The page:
A Walk Among the Tombstones
We're about six years now into the reinvention of
Irish actor Liam Neeson. Once best known for brainy dramas, like the
real-life title characters in historical films Schindler's List and
Kinsey, since Taken in 2009, Neeson 2.0 is more of a kick-ass
action star. The change in direction has certainly raised Neeson's stature
in the stratosphere of Hollywood. Ironically as his vehicles got cheesier,
his standing in the movie business has only risen.
Now he is considered a leading man – a thinking
man's Bruce Willis or Sly Stallone. While very few of his films in this new
mode have captured the giddy junk-food highs of Taken, Neeson has
become a very reliable movie hero.
Walk Among the Tombstones
starts with a leg up
right off the bat, because it actually has very strong source material. In
the film Neeson plays Matt Scudder, a former-cop-turned-private eye in a
series of books by crime novelist Lawrence Block. In fact, the film feels
like the starts of what could be a pretty decent series of films, which I
suppose will depend on the popular reaction to this first salvo. (The
Scudder character had previously appeared on screen in the flawed 1986 film
called Eight Million Ways to Die.)
For the record, A Walk Among the Tombstones
disappeared with barely a trace when playing cinemas briefly last year,
however now that it is getting video and VOD release (with cable to come),
perhaps this smart crime story will capture its audience.
A Walk Among the Tombstones stars Neeson as Scudder, a recovering
alcoholic who quit his job as a respected policeman after an off-duty
gunfight with three armed robbers goes horribly awry. He's become an
unlicensed P.I. ("Sometimes I help people," he explains. "Sometimes they
reward me for it.") Mostly, though, he spends his time in AA meetings
trying to maintain his sobriety.The film is somewhat superfluously set in 1999,
right as Y2K panic is taking hold. (I'm assuming this choice of time period
comes from the book, because it really adds very little to the story.)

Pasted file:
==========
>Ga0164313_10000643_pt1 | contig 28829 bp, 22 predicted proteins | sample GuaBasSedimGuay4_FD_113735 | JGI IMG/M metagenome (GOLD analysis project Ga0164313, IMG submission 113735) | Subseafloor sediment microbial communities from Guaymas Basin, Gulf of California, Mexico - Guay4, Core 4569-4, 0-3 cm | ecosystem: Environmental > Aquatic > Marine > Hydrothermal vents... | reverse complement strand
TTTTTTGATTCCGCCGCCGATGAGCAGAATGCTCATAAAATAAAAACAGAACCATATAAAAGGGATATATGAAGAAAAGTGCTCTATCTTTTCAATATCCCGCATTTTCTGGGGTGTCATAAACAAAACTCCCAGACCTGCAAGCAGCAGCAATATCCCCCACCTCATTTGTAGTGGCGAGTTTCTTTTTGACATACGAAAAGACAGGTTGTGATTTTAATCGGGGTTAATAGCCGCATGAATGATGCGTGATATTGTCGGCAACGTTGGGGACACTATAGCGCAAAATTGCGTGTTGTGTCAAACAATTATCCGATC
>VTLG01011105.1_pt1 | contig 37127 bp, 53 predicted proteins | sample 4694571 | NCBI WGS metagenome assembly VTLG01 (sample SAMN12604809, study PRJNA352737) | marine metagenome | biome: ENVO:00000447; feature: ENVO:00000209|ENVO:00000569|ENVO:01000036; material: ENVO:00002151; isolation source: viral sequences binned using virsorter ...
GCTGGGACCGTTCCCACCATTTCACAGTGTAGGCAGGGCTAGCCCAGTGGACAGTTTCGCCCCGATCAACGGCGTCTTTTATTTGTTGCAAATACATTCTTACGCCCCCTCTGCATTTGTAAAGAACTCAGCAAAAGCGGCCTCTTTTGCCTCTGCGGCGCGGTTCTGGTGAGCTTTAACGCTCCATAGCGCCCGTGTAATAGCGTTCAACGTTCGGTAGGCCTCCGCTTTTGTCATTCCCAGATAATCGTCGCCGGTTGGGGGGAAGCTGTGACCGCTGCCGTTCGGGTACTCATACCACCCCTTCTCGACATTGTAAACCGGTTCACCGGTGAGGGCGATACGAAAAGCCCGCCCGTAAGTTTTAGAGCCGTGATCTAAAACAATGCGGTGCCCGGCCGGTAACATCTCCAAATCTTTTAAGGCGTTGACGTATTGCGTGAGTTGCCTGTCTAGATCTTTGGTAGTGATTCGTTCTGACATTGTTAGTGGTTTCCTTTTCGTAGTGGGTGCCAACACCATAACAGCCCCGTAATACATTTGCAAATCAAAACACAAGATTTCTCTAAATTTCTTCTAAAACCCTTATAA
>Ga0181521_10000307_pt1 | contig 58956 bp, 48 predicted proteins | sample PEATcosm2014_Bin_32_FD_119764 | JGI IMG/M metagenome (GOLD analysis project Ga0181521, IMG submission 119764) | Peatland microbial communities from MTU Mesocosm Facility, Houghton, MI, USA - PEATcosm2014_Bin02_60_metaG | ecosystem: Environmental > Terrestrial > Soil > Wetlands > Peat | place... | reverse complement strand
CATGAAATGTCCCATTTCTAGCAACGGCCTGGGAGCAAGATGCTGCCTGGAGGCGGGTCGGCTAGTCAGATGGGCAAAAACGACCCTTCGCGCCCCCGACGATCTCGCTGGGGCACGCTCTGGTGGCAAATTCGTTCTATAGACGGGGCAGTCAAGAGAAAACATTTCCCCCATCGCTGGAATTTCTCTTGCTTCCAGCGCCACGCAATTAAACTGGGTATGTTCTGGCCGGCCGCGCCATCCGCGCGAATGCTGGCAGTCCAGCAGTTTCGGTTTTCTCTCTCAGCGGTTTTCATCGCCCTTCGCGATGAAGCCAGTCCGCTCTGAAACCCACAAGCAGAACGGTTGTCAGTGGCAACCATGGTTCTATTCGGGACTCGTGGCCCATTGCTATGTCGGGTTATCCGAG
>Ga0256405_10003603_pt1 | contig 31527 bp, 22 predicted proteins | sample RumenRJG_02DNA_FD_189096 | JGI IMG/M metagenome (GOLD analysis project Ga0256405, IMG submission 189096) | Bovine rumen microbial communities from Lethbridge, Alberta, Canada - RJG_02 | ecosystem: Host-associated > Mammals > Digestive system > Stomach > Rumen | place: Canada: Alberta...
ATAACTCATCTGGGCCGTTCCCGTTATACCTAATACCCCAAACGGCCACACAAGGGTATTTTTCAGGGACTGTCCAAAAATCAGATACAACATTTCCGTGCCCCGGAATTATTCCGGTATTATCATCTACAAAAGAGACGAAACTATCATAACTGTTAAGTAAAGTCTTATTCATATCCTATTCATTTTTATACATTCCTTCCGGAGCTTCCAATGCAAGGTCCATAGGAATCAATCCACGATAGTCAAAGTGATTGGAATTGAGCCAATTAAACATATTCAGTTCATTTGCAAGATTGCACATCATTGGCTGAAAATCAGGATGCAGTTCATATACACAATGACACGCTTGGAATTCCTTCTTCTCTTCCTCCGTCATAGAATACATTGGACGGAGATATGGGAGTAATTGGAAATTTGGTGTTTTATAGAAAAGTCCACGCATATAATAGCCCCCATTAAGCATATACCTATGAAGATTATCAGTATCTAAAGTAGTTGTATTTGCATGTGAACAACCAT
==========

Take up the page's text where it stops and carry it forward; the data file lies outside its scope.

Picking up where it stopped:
It is through these meetings that Scudder reconnects
with Pete (Boyd Holbrook), a former junkie on parole. Pete wants to connect
Scudder with his brother Kenny (Dan Stevens), a drug dealer whose wife was
kidnapped. Despite paying the ransom she was killed and the body was cut
into small pieces, left in an abandoned car trunk. Kenny wants to find out
who the kidnappers were to extract his own revenge.
Scudder immediately refuses to help, but eventually
Kenny convinces him to look into the killing. It quickly becomes apparent
that the two killers have struck before at least a few times. However, the
deeper he gets into the mystery, the more questions remain.
The film shows the killers throughout – barely named
through most of the film, though eventually called Ray (David Harbour) and
Albert (Adam Davis Thompson). They are somehow involved in an underground
snuff video world. The gregarious Ray appears to be the ringleader –
Harbour's generic handsomeness adds a chill to his character's horrific acts
– but it eventually turns out the Albert is the truly cold-blooded one.
Scudder slowly and tirelessly tracks them down, with
the help of a homeless black teen (Brian "Astro" Bradley), leading to the
It's not exactly the
most original story ever, but it is chilling and intelligently rendered.
A Walk Among the Tombstones is not a great film, but it is certainly one
of Neeson's better action movies.
Jay S. Jacobs
Copyright ©2015 PopEntertainment.com. All rights reserved. Posted: January